Dusk Without Sunset: Actively Aging in Traditional Chinese Medicine

Xiaohui Yang

PhD Thesis 2006

Drawing on theoretical perspectives in critical medical anthropology, this dissertation focuses on the intersection between Traditional Chinese Medicine (TCM), aging and identity in urban China. It gives special attention to elderly people’s embodied agency in assimilating, challenging, and resisting political and social discourses about getting old. In most general terms my argument is that embodied agency is expressed by participating in daily health regimens referred to as yangsheng. With its origins in ancient Chinese medical texts and health practices, but also having incorporated many modern elements, yangsheng may be understood as a system of beliefs and practices designed for self-health cultivation.

In light of major anthropological theories that provide an understanding of biopower, somatization and agency my argument is two fold. First, the state discourse on healthy aging, prompted by social, economic and demographic changes, has had a tremendous effect on how the elderly think and act with reference to their physical and mental health. Second, the elderly have adopted a life style known as yangsheng, and this enables them to engage actively with the state discourse and institutionalized, commercialized medicine. As a broad way of thinking and living that exists beyond the domain of medicine per se, yangsheng enables the elderly to maintain a positive attitude towards aging. More importantly, in a context of significant demographic and policy changes toward health care and social support for the aged, it provides modes of thinking and various practical methods for the elderly to take an active role in building up, maintaining and restoring their health. Therefore, TCM based yangsheng not only grants the elderly an alternative to, or escape from, the expense and alienation of institutionalized medicine; it also allows for more control over the social, economic and cultural implications of aging in today’s China.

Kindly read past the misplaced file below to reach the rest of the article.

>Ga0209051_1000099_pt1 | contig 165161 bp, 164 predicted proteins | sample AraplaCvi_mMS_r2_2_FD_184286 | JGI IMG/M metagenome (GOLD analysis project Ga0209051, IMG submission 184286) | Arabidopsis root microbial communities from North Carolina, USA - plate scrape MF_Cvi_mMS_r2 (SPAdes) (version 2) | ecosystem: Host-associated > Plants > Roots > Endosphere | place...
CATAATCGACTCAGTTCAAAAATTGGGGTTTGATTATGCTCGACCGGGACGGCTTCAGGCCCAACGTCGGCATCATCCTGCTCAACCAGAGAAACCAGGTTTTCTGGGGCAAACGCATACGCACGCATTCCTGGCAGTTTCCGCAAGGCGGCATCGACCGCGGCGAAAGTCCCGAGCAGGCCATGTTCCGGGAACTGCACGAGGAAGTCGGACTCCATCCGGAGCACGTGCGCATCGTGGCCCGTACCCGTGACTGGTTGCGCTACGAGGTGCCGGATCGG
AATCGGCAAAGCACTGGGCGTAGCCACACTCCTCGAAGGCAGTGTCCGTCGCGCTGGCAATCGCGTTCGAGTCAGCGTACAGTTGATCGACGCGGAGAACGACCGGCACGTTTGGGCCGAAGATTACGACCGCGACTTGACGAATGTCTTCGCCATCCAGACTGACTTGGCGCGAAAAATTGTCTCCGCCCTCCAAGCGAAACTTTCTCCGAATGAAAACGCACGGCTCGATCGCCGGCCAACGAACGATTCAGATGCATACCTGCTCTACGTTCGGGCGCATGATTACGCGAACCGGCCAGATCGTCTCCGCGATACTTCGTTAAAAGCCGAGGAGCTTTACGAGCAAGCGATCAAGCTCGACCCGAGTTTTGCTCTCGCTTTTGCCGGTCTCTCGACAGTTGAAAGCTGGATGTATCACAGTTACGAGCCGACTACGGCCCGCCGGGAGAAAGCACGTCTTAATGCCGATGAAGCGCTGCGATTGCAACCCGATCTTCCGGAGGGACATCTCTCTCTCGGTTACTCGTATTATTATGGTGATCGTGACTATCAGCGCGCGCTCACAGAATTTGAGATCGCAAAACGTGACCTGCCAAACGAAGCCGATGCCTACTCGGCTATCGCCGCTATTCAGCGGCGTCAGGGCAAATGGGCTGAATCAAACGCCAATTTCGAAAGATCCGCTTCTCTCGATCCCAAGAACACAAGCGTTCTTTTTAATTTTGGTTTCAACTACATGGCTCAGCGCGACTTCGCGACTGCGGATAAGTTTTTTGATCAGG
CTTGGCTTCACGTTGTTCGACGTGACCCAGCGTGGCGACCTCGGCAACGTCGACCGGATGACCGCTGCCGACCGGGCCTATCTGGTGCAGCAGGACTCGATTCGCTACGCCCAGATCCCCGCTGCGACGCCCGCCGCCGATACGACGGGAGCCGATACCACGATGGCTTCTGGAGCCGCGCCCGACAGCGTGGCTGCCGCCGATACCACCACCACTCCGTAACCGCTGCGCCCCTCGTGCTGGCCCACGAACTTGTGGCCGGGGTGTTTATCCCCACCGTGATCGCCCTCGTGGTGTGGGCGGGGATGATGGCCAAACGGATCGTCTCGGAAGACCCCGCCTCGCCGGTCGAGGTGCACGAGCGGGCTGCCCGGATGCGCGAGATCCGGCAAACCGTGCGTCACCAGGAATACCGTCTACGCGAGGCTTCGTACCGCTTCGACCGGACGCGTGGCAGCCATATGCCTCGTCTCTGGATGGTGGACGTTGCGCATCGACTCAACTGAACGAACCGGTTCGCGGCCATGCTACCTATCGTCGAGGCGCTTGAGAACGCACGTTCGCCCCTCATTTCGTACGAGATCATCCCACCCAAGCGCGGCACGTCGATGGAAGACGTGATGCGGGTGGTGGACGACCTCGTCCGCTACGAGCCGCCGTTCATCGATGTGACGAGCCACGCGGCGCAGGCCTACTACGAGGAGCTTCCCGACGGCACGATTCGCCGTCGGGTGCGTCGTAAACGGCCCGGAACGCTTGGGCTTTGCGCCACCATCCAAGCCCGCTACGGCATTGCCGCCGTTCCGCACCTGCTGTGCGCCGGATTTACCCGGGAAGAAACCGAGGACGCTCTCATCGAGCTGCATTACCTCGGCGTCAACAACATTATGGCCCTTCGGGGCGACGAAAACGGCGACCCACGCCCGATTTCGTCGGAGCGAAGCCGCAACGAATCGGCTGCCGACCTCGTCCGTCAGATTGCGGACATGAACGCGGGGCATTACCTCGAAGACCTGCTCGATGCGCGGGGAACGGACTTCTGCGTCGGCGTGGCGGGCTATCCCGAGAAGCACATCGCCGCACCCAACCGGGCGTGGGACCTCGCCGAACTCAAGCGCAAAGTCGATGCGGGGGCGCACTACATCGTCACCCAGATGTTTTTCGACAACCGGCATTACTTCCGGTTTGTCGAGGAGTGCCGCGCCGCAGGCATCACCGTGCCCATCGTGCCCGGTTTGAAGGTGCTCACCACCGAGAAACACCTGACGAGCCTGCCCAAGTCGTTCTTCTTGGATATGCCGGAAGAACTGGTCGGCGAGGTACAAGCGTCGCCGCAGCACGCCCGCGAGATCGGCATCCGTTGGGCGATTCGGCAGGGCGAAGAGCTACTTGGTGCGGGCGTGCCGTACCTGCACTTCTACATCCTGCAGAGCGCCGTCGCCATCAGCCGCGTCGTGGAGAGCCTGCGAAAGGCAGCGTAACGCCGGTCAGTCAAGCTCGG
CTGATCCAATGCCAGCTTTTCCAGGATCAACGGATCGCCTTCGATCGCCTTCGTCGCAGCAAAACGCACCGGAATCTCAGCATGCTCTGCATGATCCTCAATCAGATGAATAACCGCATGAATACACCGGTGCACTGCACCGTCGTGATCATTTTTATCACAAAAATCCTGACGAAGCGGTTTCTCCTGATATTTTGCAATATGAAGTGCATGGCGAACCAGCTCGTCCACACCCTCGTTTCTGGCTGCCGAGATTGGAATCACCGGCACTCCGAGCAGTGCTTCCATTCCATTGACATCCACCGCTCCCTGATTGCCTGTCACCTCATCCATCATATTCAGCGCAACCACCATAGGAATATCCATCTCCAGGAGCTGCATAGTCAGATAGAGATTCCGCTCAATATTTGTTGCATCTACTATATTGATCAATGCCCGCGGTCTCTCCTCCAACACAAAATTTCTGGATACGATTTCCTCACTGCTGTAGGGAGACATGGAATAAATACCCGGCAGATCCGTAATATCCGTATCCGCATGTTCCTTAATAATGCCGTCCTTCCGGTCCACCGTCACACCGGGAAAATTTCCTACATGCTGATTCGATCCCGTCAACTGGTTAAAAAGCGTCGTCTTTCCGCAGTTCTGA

Drawing upon interviews with elderly people who have actively sought alternatives to institutionalized health care, this research provides an important anthropological corrective to the literature that tends to presume the universality of what are in fact arbitrary categorizations such as being either “healthy” or “sick” and either “old” or “young.” I argue that both good health and aging are things that can be proactively and creatively negotiated.